A pioneer in applying the four Rs to business, Subaru of America (SoA) is also the first auto assembly plant in the U.S. to achieve zero waste-to-landfill status—a goal it met two years ahead of schedule. SoA recycles approximately 185 pounds of the 215 pounds of waste each vehicle’s manufacture generates, but some non-hazardous waste that can’t be reused or recycled must still be disposed of. To increase what could be salvaged and keep what couldn’t be out of landfills, SoA’s worked with Covanta to identify more sustainable, greener materials management opportunities, ultimately shipping their last 3,000 tons of unrecyclable waste to Covanta every year, where it’s used to generate steam power for the local community.
Bottom Line: Over the past 15 years, the company’s sustainability efforts have cut the waste generated per vehicle by 53%, while enhancing product quality, improving line efficiency and reducing costs, accentuating the benefits of finding the right materials management partner.
Greenpac Mill manufactures a lightweight linerboard made with 100% recycled fibers. But paper recycling still generates waste since not all recovered paper can be properly recycled. To solve the problem, the Niagara Falls, New York, company turned to Covanta. Whatever can’t be recycled, Covanta takes and processes. Through waste-to-energy technology, Greenpac’s leftover materials are incinerated to generate steam which is then used as energy. Some of that energy is used to power more than 15,000 homes in the community year-round, some is used by Greenpac Mill for use in drying paper and some is distributed and used by other nearby companies, a truly circular example of greener materials management.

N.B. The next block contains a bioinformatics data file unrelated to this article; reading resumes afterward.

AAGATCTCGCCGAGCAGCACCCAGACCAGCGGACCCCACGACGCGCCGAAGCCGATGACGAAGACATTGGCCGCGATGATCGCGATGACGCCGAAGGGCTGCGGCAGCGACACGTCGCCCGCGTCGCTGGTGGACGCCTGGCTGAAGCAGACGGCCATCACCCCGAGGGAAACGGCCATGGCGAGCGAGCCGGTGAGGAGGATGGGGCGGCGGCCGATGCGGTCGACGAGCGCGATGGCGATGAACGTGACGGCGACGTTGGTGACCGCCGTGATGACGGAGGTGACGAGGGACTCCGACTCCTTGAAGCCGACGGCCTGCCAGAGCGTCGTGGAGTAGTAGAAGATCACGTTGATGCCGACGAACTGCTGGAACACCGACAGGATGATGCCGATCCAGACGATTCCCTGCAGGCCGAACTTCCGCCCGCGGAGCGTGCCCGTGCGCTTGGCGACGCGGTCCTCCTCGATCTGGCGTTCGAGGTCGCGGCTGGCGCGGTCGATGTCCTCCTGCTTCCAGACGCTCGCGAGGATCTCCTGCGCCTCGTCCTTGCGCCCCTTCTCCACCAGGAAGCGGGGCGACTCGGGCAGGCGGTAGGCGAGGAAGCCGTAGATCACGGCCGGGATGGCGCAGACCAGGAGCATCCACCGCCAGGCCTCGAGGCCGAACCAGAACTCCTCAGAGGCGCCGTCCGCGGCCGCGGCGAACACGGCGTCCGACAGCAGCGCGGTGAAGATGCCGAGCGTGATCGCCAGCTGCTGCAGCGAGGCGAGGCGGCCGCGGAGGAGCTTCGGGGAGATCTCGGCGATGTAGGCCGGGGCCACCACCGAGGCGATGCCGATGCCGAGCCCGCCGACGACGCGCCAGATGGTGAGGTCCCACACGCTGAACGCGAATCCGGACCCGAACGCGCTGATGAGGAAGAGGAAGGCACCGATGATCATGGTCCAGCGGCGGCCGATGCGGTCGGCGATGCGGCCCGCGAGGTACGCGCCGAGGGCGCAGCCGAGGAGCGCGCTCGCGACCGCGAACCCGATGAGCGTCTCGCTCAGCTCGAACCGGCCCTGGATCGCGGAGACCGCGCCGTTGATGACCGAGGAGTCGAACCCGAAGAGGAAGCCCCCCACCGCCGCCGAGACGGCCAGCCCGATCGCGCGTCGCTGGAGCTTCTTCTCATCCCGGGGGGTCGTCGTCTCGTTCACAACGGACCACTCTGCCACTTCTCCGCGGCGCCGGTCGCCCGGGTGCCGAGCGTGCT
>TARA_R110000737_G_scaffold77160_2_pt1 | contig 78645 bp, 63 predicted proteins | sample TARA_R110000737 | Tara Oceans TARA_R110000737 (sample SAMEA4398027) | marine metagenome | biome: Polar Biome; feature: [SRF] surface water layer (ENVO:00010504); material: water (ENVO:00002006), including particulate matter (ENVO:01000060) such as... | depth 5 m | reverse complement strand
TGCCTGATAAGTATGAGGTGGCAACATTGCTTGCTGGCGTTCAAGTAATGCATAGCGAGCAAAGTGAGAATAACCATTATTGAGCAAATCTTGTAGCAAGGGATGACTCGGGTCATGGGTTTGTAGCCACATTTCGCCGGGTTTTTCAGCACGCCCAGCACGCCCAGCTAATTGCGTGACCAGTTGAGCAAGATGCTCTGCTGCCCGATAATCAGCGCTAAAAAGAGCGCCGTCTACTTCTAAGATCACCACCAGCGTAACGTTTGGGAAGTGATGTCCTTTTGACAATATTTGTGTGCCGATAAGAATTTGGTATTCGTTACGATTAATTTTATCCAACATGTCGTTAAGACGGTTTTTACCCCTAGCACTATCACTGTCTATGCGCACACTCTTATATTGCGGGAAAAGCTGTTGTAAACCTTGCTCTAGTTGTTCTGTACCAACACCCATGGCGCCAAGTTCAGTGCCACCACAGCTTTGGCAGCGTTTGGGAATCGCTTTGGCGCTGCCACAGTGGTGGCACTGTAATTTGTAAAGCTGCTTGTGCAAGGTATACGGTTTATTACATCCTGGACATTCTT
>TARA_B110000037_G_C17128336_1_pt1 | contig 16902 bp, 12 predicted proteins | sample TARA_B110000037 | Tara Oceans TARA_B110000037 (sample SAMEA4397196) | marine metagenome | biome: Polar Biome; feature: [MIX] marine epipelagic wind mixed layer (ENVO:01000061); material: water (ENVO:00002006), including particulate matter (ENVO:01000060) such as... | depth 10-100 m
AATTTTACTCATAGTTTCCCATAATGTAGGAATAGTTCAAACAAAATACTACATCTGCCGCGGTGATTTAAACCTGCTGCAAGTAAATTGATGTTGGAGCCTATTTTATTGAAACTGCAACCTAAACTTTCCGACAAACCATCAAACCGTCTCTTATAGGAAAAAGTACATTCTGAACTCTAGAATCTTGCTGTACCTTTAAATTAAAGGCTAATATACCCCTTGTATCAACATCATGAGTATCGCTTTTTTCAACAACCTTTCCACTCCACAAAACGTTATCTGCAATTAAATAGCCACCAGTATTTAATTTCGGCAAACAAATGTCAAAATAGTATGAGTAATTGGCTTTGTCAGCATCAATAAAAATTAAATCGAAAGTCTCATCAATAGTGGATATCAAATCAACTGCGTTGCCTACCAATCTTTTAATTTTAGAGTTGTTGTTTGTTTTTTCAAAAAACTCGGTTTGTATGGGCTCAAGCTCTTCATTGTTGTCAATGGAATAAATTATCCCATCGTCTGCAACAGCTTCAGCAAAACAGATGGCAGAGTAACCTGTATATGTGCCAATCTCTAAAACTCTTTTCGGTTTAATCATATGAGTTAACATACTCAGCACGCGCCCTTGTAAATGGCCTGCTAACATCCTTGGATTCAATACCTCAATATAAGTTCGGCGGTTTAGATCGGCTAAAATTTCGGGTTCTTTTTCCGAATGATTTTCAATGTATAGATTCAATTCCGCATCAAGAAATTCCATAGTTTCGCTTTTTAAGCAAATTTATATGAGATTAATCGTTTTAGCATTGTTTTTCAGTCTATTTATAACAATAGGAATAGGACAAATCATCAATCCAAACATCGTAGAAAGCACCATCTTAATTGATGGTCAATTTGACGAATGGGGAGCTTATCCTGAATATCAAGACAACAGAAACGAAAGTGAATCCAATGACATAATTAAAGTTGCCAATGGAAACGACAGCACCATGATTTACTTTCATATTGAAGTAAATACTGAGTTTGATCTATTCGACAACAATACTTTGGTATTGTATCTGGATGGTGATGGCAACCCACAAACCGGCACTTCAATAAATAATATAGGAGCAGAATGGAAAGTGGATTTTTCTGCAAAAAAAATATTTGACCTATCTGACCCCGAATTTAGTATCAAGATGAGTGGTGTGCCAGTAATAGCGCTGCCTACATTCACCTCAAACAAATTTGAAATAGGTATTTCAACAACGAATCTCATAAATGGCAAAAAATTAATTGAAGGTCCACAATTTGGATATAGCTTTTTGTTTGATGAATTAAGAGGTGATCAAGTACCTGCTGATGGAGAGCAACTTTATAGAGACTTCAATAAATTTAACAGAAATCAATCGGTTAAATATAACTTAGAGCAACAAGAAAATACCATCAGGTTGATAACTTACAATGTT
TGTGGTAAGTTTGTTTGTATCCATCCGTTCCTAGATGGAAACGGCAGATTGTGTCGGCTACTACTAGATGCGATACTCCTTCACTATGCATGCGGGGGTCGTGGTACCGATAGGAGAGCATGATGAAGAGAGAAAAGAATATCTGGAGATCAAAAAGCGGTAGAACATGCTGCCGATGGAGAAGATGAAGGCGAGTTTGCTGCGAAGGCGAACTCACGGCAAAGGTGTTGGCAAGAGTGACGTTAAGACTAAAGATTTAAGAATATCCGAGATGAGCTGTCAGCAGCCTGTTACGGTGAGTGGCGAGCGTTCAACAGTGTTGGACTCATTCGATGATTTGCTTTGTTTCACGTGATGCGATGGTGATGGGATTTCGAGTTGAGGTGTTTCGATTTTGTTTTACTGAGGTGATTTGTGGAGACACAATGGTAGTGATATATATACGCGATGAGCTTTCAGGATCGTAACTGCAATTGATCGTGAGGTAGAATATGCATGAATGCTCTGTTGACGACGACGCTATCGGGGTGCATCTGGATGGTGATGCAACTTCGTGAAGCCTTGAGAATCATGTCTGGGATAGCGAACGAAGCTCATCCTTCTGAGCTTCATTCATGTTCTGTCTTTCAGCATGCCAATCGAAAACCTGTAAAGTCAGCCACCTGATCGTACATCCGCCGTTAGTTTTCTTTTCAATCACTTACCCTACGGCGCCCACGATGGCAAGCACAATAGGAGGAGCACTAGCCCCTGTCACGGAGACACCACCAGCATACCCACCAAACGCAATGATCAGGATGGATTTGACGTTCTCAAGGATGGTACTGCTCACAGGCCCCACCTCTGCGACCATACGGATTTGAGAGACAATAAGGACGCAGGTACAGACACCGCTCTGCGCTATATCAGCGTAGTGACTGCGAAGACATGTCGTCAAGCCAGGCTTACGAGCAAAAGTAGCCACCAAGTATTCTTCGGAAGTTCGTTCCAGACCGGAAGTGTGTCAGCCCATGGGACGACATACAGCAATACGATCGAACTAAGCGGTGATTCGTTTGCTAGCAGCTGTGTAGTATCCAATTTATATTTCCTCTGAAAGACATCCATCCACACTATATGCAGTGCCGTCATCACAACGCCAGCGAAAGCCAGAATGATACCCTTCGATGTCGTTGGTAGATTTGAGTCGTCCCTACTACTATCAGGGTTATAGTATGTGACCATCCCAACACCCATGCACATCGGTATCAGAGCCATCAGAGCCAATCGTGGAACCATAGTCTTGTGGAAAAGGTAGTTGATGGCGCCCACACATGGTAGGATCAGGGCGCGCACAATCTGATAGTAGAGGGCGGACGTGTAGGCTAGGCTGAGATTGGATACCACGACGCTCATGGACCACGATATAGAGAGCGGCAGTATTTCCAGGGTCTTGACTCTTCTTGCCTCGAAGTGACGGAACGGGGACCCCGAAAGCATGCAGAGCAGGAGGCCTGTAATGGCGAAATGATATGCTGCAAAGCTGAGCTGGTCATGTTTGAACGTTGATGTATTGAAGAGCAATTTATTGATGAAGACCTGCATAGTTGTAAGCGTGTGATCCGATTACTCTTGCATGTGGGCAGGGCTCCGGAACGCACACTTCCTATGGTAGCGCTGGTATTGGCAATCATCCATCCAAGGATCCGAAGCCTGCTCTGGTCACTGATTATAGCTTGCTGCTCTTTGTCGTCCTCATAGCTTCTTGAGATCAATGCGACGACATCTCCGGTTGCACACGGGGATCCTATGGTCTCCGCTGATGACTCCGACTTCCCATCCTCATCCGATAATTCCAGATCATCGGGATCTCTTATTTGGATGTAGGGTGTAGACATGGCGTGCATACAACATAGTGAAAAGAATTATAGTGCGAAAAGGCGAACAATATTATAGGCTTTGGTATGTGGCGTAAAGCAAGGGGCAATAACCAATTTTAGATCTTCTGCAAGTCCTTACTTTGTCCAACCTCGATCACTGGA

Bottom Line: The waste-to-steam process eliminates nearly 12,000 tons of CO2e (carbon dioxide equivalent) emissions annually. Collocation near the Covanta facility reduces the cost and carbon footprint of transporting waste and energy, benefiting all companies involved.
When it comes to the environment, there are always opportunities to do more to help. Manufacturers seeking to lead the way to a zero waste-to-landfill future must continually assess their company’s waste stream, look for ways to minimize it and identify sustainable options for materials management. By striving for continual improvement and progress toward more circular models of business, your organization can achieve its sustainability goals, enhance its reputation with customers and employees, and ultimately generate financial benefits from its waste management program.